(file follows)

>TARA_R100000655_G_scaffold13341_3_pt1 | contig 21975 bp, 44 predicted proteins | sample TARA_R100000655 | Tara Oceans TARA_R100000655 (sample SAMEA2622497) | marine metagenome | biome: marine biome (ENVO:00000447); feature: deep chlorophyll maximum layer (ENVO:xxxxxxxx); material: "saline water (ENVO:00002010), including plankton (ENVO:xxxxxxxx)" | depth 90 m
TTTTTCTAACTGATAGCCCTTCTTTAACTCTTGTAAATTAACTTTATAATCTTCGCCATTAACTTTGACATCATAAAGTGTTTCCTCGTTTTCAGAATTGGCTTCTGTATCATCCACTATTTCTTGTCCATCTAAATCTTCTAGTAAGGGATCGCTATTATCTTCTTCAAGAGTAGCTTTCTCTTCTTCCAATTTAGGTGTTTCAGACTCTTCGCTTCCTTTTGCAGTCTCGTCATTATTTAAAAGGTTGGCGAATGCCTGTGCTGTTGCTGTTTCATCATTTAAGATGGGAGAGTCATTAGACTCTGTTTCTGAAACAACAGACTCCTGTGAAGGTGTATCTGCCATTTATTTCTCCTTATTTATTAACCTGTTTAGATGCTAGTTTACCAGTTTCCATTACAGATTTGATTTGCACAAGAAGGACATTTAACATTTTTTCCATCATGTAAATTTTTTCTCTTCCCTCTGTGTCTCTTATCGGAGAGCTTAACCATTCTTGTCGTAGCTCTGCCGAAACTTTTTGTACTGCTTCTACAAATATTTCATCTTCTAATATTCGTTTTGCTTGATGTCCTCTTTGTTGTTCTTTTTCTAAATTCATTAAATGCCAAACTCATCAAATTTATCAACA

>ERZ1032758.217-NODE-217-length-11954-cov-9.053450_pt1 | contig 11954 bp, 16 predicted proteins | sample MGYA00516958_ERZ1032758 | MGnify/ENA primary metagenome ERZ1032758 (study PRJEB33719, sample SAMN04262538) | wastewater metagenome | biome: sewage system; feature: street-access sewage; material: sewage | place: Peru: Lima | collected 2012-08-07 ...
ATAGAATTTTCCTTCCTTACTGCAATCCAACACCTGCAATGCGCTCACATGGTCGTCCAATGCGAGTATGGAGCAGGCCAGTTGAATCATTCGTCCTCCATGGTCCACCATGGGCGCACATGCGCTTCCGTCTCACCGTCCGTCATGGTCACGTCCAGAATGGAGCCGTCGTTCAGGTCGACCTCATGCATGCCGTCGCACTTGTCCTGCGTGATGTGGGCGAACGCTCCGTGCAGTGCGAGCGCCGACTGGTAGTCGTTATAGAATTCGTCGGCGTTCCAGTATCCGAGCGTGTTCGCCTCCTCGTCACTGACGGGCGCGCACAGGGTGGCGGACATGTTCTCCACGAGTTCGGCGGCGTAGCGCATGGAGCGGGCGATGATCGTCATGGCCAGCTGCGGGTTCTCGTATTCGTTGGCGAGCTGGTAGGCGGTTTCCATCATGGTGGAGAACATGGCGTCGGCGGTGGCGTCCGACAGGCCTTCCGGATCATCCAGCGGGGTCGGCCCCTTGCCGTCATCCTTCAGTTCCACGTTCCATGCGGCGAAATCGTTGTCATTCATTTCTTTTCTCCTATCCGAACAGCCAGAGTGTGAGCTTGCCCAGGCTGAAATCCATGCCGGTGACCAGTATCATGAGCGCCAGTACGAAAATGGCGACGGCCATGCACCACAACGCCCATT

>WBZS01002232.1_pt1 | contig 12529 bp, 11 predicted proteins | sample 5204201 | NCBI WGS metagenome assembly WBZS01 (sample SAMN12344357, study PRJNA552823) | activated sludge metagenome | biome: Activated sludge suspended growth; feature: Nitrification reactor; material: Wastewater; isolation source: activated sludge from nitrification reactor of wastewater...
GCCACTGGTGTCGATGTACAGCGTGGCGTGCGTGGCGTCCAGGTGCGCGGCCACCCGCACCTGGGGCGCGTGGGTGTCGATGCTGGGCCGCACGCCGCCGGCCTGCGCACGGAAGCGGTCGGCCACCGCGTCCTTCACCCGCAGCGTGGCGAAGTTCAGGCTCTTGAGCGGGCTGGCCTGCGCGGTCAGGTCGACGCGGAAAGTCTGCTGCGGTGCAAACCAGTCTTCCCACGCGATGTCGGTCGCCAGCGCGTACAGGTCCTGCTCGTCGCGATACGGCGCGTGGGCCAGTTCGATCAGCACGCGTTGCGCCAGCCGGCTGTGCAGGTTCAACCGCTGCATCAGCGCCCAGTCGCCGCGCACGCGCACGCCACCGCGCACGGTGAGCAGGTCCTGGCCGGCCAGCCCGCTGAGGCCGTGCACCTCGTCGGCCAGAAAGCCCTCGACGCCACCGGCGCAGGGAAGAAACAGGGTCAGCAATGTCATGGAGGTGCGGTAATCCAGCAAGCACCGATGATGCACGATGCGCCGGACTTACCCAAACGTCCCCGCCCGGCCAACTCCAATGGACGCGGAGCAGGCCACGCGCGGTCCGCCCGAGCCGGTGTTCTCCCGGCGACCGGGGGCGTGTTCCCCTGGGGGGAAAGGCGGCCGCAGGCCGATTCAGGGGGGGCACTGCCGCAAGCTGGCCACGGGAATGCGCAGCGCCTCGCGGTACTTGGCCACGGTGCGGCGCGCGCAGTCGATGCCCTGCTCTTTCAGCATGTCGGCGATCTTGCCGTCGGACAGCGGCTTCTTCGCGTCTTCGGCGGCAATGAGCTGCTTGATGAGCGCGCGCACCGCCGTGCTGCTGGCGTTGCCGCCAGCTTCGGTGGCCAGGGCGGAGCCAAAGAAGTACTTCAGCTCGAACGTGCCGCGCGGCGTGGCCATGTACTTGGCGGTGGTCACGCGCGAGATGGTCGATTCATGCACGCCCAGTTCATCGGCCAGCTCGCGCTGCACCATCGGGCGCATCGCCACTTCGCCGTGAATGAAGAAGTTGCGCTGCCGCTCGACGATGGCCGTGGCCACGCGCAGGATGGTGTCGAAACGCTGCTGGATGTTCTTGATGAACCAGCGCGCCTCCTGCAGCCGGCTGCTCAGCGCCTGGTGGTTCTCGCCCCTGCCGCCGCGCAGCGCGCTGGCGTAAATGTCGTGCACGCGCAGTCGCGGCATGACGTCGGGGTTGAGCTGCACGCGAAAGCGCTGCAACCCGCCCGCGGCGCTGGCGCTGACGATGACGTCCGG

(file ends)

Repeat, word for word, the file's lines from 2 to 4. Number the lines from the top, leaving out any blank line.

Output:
TTTTTCTAACTGATAGCCCTTCTTTAACTCTTGTAAATTAACTTTATAATCTTCGCCATTAACTTTGACATCATAAAGTGTTTCCTCGTTTTCAGAATTGGCTTCTGTATCATCCACTATTTCTTGTCCATCTAAATCTTCTAGTAAGGGATCGCTATTATCTTCTTCAAGAGTAGCTTTCTCTTCTTCCAATTTAGGTGTTTCAGACTCTTCGCTTCCTTTTGCAGTCTCGTCATTATTTAAAAGGTTGGCGAATGCCTGTGCTGTTGCTGTTTCATCATTTAAGATGGGAGAGTCATTAGACTCTGTTTCTGAAACAACAGACTCCTGTGAAGGTGTATCTGCCATTTATTTCTCCTTATTTATTAACCTGTTTAGATGCTAGTTTACCAGTTTCCATTACAGATTTGATTTGCACAAGAAGGACATTTAACATTTTTTCCATCATGTAAATTTTTTCTCTTCCCTCTGTGTCTCTTATCGGAGAGCTTAACCATTCTTGTCGTAGCTCTGCCGAAACTTTTTGTACTGCTTCTACAAATATTTCATCTTCTAATATTCGTTTTGCTTGATGTCCTCTTTGTTGTTCTTTTTCTAAATTCATTAAATGCCAAACTCATCAAATTTATCAACA

>ERZ1032758.217-NODE-217-length-11954-cov-9.053450_pt1 | contig 11954 bp, 16 predicted proteins | sample MGYA00516958_ERZ1032758 | MGnify/ENA primary metagenome ERZ1032758 (study PRJEB33719, sample SAMN04262538) | wastewater metagenome | biome: sewage system; feature: street-access sewage; material: sewage | place: Peru: Lima | collected 2012-08-07 ...
ATAGAATTTTCCTTCCTTACTGCAATCCAACACCTGCAATGCGCTCACATGGTCGTCCAATGCGAGTATGGAGCAGGCCAGTTGAATCATTCGTCCTCCATGGTCCACCATGGGCGCACATGCGCTTCCGTCTCACCGTCCGTCATGGTCACGTCCAGAATGGAGCCGTCGTTCAGGTCGACCTCATGCATGCCGTCGCACTTGTCCTGCGTGATGTGGGCGAACGCTCCGTGCAGTGCGAGCGCCGACTGGTAGTCGTTATAGAATTCGTCGGCGTTCCAGTATCCGAGCGTGTTCGCCTCCTCGTCACTGACGGGCGCGCACAGGGTGGCGGACATGTTCTCCACGAGTTCGGCGGCGTAGCGCATGGAGCGGGCGATGATCGTCATGGCCAGCTGCGGGTTCTCGTATTCGTTGGCGAGCTGGTAGGCGGTTTCCATCATGGTGGAGAACATGGCGTCGGCGGTGGCGTCCGACAGGCCTTCCGGATCATCCAGCGGGGTCGGCCCCTTGCCGTCATCCTTCAGTTCCACGTTCCATGCGGCGAAATCGTTGTCATTCATTTCTTTTCTCCTATCCGAACAGCCAGAGTGTGAGCTTGCCCAGGCTGAAATCCATGCCGGTGACCAGTATCATGAGCGCCAGTACGAAAATGGCGACGGCCATGCACCACAACGCCCATT